Health As A Birthright
Haiti is one of the world's poorest nations, and one of the sickest. Some 80% of the population is illiterate, the average life span is less than 50 years, and half its children die by age five. But Dr. Paul Farmer has proven that it doesn't have to be that way. In 1984, while still a student at Harvard Medical School, he founded
Zanmi Lastane, a clinic in Haiti's desperately impoverished central plateau. There he showed that the health of a population can be significantly improved through such basic interventions as replacing straw roofs with tin, delivering clean water, and providing community-based health care. He also came up with a novel and affordable method for treating multidrug-resistant tuberculosis and AIDS that developing countries around the world have adopted. Farmer and the Boston-based nonprofit he started, Partners in Health, have since established similar clinics in Peru, Siberia, and, most recently, Rwanda.
The 46-year-old doctor regularly challenges the world's policymakers to view health care as a basic human right, rather than a luxury available only to those who can afford it. "Social inequalities, where they exist, relate to who gets care and who does not," says Farmer. His mission "is less about assisting the distant needy and more about repairing a broken world."
In 1993, Farmer won a MacArthur "genius" award for his innovations in treating the poor. He gained greater fame three years later when author Tracy Kidder wrote a book about him, Mountains Beyond Mountains: The Quest of Dr. Paul Farmer, a Man Who Would Cure the World. Kidder portrays a man whose sense of purpose was bred into him at an early age. He and five siblings were raised by unconventional parents in a converted school bus with no running water on Florida's Gulf Coast, where they were taught to be self-sufficient and open-minded. Paul won a scholarship to Duke University and spent summer breaks picking fruit alongside Haitian migrant workers. The experience inspired a lifelong love of that nation and its people.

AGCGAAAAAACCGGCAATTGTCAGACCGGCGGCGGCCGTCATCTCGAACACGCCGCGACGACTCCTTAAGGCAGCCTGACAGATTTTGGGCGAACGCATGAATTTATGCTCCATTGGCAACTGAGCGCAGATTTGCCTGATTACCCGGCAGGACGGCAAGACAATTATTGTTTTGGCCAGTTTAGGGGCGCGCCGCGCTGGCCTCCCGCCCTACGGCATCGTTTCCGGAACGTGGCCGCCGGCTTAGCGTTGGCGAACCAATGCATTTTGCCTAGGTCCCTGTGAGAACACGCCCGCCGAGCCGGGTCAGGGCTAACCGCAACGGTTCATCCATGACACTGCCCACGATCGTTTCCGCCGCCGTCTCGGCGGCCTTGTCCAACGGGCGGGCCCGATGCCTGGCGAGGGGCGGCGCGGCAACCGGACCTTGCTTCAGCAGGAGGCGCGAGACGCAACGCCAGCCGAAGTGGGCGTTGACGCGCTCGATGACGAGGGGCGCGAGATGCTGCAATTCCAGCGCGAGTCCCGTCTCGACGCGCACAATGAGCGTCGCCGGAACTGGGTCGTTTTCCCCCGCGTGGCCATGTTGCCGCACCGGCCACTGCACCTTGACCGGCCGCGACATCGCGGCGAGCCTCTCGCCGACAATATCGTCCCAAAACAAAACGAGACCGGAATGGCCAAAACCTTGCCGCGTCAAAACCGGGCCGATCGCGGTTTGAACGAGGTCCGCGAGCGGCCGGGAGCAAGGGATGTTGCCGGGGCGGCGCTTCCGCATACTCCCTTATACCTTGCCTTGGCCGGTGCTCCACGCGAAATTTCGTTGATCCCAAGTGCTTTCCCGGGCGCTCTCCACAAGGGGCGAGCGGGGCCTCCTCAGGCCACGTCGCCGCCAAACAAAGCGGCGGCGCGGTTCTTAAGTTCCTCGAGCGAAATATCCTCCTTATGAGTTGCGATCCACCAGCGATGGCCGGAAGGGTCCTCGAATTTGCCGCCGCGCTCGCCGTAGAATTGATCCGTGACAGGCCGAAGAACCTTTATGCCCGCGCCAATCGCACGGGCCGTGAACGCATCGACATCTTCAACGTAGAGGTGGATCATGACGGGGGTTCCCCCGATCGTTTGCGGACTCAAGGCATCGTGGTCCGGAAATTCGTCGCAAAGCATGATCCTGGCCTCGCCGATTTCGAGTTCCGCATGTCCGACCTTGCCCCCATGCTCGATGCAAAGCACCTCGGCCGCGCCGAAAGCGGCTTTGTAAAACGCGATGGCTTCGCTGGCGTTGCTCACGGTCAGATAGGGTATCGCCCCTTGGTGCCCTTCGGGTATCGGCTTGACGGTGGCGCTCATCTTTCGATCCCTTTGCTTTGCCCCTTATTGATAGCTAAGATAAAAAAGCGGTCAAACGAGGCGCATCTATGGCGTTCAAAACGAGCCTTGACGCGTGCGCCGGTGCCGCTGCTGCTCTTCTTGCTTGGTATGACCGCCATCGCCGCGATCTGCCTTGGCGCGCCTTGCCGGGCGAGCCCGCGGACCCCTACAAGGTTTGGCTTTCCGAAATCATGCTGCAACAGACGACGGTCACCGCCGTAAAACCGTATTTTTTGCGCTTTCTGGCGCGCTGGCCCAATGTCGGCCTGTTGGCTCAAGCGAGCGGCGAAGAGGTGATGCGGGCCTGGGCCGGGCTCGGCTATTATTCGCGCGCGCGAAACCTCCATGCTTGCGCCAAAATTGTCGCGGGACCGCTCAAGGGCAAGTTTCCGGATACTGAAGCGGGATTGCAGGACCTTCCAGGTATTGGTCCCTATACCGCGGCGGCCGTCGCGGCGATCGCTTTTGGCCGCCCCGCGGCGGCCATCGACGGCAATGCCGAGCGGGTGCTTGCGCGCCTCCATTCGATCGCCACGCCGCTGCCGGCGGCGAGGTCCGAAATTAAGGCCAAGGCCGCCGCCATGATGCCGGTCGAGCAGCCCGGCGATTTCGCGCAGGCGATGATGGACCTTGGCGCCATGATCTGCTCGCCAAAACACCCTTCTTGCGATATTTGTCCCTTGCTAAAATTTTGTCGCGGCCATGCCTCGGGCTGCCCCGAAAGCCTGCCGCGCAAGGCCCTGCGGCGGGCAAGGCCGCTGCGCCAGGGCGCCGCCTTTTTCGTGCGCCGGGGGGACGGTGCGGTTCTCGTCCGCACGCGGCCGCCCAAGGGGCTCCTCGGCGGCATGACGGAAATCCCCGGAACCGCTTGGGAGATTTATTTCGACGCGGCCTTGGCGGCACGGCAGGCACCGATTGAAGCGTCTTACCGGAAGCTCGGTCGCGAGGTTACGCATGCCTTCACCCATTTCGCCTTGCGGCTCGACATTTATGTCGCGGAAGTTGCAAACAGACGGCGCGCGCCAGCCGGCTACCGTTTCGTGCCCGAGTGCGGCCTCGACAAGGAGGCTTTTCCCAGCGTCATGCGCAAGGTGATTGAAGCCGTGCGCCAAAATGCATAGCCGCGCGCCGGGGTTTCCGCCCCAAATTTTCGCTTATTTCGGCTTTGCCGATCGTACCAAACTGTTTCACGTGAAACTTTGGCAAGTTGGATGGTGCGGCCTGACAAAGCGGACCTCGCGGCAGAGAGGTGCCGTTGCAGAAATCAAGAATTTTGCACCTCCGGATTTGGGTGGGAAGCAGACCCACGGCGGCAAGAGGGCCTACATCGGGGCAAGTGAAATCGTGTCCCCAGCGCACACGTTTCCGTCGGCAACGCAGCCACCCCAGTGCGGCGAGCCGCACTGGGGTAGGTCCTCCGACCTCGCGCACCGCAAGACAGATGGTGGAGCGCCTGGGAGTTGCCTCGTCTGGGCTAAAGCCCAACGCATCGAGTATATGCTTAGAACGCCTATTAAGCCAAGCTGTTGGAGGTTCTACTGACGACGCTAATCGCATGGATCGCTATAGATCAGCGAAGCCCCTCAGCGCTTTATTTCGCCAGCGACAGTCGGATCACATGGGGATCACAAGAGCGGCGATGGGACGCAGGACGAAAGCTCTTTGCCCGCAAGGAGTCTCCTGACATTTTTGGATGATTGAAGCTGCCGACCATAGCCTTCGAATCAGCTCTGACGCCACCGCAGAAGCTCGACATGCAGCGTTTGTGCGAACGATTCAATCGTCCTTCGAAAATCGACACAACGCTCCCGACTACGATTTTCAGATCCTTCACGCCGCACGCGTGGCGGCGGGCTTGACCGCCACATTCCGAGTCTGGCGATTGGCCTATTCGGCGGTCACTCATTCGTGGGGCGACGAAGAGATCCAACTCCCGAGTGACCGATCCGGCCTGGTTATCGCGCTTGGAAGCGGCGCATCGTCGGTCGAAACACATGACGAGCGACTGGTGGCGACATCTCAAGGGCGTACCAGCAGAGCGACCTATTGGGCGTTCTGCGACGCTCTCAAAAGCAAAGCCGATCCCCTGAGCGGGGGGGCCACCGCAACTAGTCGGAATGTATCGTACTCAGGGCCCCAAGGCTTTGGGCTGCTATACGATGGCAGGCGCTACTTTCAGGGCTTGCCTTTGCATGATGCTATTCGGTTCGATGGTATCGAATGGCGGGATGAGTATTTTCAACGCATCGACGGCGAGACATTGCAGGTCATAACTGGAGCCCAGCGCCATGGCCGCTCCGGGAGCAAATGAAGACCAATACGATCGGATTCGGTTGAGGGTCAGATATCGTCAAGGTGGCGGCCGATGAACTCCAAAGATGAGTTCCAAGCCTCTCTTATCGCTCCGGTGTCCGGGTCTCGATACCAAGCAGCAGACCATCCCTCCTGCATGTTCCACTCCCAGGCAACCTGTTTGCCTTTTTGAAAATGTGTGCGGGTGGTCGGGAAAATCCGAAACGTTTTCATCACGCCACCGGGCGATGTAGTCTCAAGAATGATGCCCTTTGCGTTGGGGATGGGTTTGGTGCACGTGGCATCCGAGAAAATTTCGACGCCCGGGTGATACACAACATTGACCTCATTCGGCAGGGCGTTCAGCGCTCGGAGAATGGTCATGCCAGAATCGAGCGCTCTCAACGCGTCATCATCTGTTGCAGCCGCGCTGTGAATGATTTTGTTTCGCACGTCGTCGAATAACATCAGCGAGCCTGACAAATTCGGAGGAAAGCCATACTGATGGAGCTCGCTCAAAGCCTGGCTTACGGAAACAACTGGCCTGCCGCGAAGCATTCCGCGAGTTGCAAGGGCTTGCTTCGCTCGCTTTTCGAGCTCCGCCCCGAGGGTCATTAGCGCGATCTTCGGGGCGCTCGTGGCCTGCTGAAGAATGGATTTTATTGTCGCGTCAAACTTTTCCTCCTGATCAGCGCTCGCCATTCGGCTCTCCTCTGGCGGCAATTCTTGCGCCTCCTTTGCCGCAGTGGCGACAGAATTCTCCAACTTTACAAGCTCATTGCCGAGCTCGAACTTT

The summer before starting medical school, in 1983, Farmer flew to Haiti with the vague notion that he would try to do some good. Over the next six years he spent far more time in Haiti than in the classroom, setting up the Zanmi Lastane clinic -- and still managed to graduate from Harvard at the top of his class, simultaneously receiving an MD and a PhD in anthropology. He is now on staff at Brigham & Women's Hospital in Boston but continues to devote most of his time to Haiti and other developing nations.
Early on, Farmer determined that the island nation would be best served with community-based solutions to its health problems. That meant, for example, training local residents as doctors, technicians, and outreach workers who could diagnose and treat their neighbors. It meant using standard drugs to treat TB, but with close observation to make sure the patient sticks to the regimen. Through dogged campaigning, Farmer eventually got the World Health Organization to endorse this method.
Haitians working with Partners in Health built and equipped hospitals, operating rooms, labs, and schools. And Zanmi Lastane expanded from one small building into a health complex that now includes a primary school, surgery wing, 104-bed hospital, women's clinic, and a pediatric care facility.
Farmer's newest focus is Rwanda, still recovering from years of war and genocide. Working with the Clinton Foundation, Partners in Health has started training health-care workers, reopened a hospital, and improved the treatment of people with AIDS and TB. "We are committed to doing whatever it takes" to improve health care in Rwanda, he says. First, it takes Paul Farmer.
By Catherine Arnst